Charlotte’s father, Ebenezer Robertson, in his will, refers to Margaret Dunbar ‘of Duff Street, Kingston’ and also, on the second page, gives reference to Thomas Nicoll and his wife, Charlotte Robertson, of Hawkhill Place in Dundee[16] – possibly confirming connections among all named.

Another curiosity arises in James’ name. ‘Brydon’ was not a name which appeared in previous family generations. However, one of his (and wife Charlotte’s) father’s contemporaries in Kingston was a James Brydon (1763-1840), a merchant, attorney and slave-owner.[17] James Brydon, together with his partner, Andrew Scott, operated the firms of ‘James Brydon & Co’ and later, ‘Scott & Brydon.’[17] Between the years 1817-1832, James Brydon ‘owned’ upwards of 61 slaves.[17] After an Act was passed in 1816, more particular, informative returns were required to keep a stricter check on any movement of slaves. These returns were made until 1834.

Whether James Brydon Nicoll was named after this fellow is speculation but there remains that possibility.

The 1860s would seem to have been a prosperous decade for James Brydon Nicoll. Not only did he establish a most central location for his business,[10] but he also procured what was to become his final residence at 3 Park Place.[4] The property was purchased by roup, for the sum of £1,000 in 1863.[3]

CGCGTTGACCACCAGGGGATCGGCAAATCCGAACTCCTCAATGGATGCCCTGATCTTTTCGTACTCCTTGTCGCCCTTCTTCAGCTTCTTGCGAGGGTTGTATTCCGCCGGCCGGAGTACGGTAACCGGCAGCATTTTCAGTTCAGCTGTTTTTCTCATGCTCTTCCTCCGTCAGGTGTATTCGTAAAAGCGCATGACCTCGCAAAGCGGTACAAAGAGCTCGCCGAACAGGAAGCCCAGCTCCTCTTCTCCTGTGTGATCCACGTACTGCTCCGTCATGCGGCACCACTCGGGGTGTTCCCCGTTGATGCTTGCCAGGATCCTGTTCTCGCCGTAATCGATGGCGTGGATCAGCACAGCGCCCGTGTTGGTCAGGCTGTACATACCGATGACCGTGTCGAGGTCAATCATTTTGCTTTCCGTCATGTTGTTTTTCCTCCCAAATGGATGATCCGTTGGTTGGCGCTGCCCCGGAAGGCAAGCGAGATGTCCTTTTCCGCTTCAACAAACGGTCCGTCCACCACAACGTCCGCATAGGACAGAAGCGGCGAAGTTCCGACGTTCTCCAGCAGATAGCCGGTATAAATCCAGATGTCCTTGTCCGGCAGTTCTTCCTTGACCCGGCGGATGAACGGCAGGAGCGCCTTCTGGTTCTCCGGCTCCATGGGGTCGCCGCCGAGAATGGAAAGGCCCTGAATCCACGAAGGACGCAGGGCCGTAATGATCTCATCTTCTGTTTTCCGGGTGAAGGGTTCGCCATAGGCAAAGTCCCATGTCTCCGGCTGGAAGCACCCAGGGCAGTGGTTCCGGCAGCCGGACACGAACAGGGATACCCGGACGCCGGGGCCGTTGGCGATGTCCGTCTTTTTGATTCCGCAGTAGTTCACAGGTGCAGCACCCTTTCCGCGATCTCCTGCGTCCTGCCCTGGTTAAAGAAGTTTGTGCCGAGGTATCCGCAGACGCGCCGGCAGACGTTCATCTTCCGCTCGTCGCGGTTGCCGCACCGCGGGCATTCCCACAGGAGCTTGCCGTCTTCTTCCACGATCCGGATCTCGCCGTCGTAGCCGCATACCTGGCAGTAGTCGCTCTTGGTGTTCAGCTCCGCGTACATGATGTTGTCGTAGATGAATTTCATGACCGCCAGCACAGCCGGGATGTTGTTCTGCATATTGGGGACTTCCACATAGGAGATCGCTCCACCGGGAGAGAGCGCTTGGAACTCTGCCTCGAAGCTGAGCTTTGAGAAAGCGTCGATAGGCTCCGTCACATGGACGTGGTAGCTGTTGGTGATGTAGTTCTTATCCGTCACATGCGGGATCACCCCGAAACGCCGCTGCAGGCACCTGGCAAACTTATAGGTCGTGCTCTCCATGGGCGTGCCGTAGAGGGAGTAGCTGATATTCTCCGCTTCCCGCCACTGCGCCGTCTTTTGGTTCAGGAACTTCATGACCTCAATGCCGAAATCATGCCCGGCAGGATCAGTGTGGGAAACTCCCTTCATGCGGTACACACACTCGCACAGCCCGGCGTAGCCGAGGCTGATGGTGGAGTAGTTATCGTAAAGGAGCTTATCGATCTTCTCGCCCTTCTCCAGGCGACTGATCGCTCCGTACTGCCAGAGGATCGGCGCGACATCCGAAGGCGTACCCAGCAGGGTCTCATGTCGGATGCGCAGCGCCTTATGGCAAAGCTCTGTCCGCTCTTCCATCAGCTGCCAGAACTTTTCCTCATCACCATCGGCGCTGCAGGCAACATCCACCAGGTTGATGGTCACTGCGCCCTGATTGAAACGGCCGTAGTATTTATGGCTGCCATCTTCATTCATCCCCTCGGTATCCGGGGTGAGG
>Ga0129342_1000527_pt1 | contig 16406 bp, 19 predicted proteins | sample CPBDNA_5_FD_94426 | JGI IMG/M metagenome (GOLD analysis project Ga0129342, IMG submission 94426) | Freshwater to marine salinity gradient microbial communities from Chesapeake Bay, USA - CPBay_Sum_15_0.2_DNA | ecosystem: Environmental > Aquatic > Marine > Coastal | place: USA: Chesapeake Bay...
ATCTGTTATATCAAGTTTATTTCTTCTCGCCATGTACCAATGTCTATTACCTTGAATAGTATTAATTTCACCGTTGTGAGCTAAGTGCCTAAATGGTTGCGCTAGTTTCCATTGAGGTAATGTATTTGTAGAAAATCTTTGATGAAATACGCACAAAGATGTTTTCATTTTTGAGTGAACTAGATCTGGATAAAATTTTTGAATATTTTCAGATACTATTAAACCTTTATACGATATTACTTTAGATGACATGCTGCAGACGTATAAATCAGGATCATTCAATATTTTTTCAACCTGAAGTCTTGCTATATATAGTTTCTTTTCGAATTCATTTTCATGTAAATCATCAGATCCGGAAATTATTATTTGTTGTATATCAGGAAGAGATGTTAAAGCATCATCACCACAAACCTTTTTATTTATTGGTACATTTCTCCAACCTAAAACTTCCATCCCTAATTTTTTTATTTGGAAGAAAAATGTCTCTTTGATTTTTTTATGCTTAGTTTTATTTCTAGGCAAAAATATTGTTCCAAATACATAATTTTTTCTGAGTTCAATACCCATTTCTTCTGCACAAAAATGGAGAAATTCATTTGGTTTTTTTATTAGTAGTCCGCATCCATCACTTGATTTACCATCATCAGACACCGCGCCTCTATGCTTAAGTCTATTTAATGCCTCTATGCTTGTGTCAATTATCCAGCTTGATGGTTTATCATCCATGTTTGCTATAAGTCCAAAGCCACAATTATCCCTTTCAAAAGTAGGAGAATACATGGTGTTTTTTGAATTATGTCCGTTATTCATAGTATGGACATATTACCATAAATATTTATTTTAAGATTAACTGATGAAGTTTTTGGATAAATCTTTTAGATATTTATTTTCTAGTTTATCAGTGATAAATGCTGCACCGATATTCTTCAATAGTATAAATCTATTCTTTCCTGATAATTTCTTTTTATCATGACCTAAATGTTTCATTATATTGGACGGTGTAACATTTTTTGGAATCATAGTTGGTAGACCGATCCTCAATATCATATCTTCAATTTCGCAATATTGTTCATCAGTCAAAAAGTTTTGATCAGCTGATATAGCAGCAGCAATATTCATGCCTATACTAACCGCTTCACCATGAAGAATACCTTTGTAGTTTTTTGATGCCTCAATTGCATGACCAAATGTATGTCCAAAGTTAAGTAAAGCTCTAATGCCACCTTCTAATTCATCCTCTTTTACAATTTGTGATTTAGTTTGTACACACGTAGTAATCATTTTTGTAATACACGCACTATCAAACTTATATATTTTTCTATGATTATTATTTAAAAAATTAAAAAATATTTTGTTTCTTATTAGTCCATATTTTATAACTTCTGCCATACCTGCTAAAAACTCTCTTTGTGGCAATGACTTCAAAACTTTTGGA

1. Church of England Parish Register Transcripts. Jamaica. Baptismal Transcripts. (1664-1879). Ancestry website.
  2. Brechin Advertiser, 29 June 1852, p.3. Findmypast website.
  3. Dundee People's Journal. 7 February 1863. p.5. British Newspaper Archive website.
  4. Statutory Registers. Dundee. Deaths. (1885). 282/ 1 366. ScotlandsPeople website.
  5. Dundee Courier, 31 July 1885, p2. Findmypast website.
  6. Statutory Registers. Dundee. Marriages. 1887. 282/ 2 209. ScotlandsPeople website.
  7. Dundee Directory, 1869-70, pp.45 and 186. Dundee Central Library, Local Studies.
  8. Dundee Courier. 3 December 1869. p.2. British Newspaper Archive website.
  9. Dundee Directory, 1853-54, p.197. Dundee Central Library, Local Studies.
  10. Dundee Advertiser, 29 January 1862, p.1. Findmypast website.
  11. Dundee Courier. 27 march 1886. p.4. British Newspaper Archive website.
  12. Census Returns. Dundee. (1851). 282/ 24/ 25. ScotlandsPeople website.
  13. Dundee Directory, 1858-59, p.169. Dundee Central Library, Local Studies.
  14. Dundee Advertiser, 2 October 1862. p.1. Findmypast website.
  15. Old Parish Registers. Dundee. Marriages. (1824). 282/ 150 227. ScotlandsPeople website.
  16. The National Archives; Kew, England; Prerogative Court of Canterbury and Related Probate Jurisdictions: Will Registers; Class: PROB 11; Piece: 1703. Ancestry website.
  17. Legacies of British Slave-Ownership. Department of History. University College of London website.

The information above about James Brydon Nicoll has been collated from a range of digital and hard copy sources. To the best of our knowledge it is correct but if you are relying on any information from our website for the purpose of your own research we would advise you to follow up the sources to your own satisfaction. If you are aware of an inaccuracy in our text please do not hesitate to notify us through our Contact page.